Opportunities to Market Hospitals to Women With Chronic Conditions

A new billing code could help hospitals promote the use of wearables to improve lives for patients with chronic conditions.

Chronic disease is a critical and growing problem for Americans. While women and men experience conditions at different rates, women tend to be affected earlier in life, and thus need care longer. According to the CDC, nearly half of Americans have a chronic disease, and per a March 2018 study in the International Journal of Environmental Research and Public Health, the number is growing.

The study paints an interesting picture of healthcare spending: “In the U.S. alone, chronic diseases account for nearly 75 percent of aggregate healthcare spending, or an estimated $5,300 per person annually. In terms of public insurance, treatment of chronic diseases comprises an even larger proportion of spending: 96 cents per dollar for Medicare and 83 cents per dollar for Medicaid.”

While the public health aspect of this issue might look grim, it presents an interesting opportunity for hospitals to both improve patient care and to market chronic-care services to women, who seek out preventive healthcare at a higher rate than men. Bonus: Hospitals and health systems can get reimbursed for providing these chronic care services. In 2015, the Centers for Medicare and Medicaid Services (CMS) introduced a new billing code for healthcare providers, code 99490, which lets them bill for “non face-to-face care coordination services.” The code came with restrictions that made adoption slow, so in 2017, CMS updated the requirements to make billing easier for providers and introduced three new codes that allow for more significant or longer-duration patient interactions. In 2018, it was further updated to include compensation for physicians who review patient data, such as information from wearables and health-tracking apps.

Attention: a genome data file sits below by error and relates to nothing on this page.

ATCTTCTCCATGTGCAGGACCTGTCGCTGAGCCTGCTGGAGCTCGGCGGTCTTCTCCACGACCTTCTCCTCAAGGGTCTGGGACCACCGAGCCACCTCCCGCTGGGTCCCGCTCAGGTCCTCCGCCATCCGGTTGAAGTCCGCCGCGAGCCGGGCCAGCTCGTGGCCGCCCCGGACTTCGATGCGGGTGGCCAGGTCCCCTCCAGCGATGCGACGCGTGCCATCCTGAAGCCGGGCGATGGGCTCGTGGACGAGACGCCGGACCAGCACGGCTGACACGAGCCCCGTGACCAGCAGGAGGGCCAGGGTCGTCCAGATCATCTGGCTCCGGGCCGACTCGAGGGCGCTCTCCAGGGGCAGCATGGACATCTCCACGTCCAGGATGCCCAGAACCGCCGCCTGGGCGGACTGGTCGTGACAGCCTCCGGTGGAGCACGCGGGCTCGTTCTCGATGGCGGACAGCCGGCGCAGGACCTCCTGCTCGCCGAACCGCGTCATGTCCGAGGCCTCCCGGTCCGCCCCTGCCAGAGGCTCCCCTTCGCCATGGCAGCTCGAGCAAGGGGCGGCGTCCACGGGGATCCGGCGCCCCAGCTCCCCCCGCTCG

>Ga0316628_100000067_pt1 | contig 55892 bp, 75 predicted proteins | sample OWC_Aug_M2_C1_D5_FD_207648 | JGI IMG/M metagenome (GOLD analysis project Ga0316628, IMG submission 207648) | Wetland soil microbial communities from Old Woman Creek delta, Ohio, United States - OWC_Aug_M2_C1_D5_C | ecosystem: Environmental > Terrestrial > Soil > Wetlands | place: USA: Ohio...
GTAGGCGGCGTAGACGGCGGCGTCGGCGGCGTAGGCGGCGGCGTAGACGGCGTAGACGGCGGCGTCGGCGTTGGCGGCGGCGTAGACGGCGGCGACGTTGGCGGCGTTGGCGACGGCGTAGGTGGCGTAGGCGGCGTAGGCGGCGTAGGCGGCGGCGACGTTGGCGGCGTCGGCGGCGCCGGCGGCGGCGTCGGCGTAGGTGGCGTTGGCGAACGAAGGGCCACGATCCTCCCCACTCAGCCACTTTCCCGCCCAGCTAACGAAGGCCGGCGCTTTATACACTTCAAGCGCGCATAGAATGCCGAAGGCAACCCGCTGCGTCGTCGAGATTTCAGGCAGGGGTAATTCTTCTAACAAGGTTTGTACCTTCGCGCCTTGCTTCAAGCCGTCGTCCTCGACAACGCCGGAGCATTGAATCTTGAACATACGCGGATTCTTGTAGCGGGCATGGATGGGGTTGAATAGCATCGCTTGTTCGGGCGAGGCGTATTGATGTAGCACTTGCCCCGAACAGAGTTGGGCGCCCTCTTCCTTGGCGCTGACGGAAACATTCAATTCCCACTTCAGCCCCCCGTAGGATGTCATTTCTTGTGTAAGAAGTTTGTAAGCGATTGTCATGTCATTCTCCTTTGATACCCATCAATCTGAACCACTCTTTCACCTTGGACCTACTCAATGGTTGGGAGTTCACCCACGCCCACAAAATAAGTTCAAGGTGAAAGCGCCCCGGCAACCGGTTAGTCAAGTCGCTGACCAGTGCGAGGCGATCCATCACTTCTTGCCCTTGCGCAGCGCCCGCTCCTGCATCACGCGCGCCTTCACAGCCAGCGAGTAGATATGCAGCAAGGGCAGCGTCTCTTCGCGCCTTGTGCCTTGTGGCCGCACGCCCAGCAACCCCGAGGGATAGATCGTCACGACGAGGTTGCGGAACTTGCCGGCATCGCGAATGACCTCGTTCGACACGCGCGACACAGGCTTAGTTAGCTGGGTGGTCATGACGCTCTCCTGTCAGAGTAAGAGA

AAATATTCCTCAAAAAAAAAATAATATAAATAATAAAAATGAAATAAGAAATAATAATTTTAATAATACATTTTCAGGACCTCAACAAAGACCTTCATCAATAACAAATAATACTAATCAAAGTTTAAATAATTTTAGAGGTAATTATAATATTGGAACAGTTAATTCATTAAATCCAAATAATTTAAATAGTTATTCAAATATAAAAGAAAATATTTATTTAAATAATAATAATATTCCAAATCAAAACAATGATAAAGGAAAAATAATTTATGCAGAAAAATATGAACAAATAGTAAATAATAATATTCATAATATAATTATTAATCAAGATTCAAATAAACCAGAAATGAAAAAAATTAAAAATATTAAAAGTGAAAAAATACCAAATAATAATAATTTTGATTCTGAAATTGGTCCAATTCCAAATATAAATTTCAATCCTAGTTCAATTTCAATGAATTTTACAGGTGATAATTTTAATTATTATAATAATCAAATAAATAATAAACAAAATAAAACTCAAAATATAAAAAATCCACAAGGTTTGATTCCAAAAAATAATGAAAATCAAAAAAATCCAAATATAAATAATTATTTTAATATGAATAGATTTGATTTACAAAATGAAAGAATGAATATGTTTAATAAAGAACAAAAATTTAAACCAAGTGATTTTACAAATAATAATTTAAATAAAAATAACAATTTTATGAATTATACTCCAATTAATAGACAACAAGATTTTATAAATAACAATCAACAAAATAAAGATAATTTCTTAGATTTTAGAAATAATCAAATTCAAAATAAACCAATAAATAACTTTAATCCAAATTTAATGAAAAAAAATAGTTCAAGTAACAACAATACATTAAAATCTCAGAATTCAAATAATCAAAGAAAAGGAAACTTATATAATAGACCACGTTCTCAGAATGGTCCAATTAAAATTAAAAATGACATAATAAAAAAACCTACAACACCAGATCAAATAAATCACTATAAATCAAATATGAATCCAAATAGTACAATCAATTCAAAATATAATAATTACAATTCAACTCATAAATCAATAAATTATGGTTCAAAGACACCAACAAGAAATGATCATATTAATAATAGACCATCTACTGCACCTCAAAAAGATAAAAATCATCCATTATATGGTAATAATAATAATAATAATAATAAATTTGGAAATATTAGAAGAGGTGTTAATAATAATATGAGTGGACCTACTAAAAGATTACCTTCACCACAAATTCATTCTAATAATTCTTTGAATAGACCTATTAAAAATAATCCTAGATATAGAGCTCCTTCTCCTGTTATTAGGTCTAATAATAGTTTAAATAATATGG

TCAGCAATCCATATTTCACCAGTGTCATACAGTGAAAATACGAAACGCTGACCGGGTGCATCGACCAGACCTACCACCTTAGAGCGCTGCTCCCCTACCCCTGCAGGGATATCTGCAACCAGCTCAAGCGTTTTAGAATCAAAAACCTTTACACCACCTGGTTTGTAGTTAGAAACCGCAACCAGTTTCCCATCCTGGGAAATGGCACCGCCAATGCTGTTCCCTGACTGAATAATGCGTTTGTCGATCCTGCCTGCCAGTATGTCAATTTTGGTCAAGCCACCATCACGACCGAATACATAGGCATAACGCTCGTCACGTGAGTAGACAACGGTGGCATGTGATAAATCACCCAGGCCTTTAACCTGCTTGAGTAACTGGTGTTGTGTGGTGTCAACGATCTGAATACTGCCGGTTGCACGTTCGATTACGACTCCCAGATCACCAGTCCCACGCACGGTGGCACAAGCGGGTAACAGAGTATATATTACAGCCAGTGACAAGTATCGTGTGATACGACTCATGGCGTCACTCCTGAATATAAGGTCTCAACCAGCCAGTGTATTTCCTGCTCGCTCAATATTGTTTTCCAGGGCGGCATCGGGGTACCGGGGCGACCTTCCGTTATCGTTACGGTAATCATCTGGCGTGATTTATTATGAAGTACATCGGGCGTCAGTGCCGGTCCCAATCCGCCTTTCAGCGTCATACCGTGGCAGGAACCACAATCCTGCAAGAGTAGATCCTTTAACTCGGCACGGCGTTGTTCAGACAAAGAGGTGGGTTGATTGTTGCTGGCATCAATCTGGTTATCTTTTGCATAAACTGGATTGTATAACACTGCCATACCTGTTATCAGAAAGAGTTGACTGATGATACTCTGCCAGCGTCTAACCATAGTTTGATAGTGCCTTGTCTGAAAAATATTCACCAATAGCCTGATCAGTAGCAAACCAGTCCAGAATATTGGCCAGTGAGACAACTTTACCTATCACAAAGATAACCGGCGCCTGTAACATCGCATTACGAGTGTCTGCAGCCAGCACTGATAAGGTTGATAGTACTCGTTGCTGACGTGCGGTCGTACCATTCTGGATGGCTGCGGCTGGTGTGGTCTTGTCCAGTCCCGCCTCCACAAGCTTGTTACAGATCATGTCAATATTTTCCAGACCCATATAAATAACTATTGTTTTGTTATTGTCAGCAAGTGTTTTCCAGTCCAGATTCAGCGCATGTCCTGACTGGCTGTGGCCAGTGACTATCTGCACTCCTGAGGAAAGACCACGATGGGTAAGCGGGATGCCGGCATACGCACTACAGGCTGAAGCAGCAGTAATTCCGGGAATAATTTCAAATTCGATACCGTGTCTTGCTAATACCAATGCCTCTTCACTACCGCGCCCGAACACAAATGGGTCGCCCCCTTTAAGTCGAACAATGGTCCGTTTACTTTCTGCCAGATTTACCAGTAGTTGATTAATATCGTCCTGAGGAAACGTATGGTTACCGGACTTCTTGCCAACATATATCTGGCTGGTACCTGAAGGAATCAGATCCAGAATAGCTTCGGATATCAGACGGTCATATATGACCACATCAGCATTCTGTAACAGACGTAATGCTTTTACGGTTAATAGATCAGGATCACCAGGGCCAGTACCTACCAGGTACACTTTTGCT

All this means that hospitals and health systems have a new opportunity and a new financial incentive to incorporate the use of telehealth technology with their chronic-condition patients. This is a double-win for health systems: People love wearables, and wearables that generate health data are particularly favored by women. If your hospital or health system hasn’t yet invested in incorporating data from wearables into EMRs or patient evaluations for women with chronic conditions, now is a great time to start — and then to start marketing that you do this.

Since the incidence and number of chronic conditions increases as people age, and increasing age tends to correlate with less adoption of technology, it will be important to clearly show in your marketing materials that you help walk patients through the best ways to use wearables to improve their health. For instance, you might create a video that portrays a female patient being instructed by her doctor on how to use a wearable, and then shows a follow-up visit where her doctor interprets the data she’s generated to improve her care plan.

Improving patient outcomes is all about harnessing opportunity, so take this chance to expand your hospital or health system’s repertoire of data tools while you improve life for women with chronic conditions.

Kathy Selker
I’m Kathy Selker. My work as CEO of Northlich, a Cincinnati-based healthcare marketing agency, has taught me a great deal about how hospitals and health systems can best connect with women to make the most positive impact in their lives.
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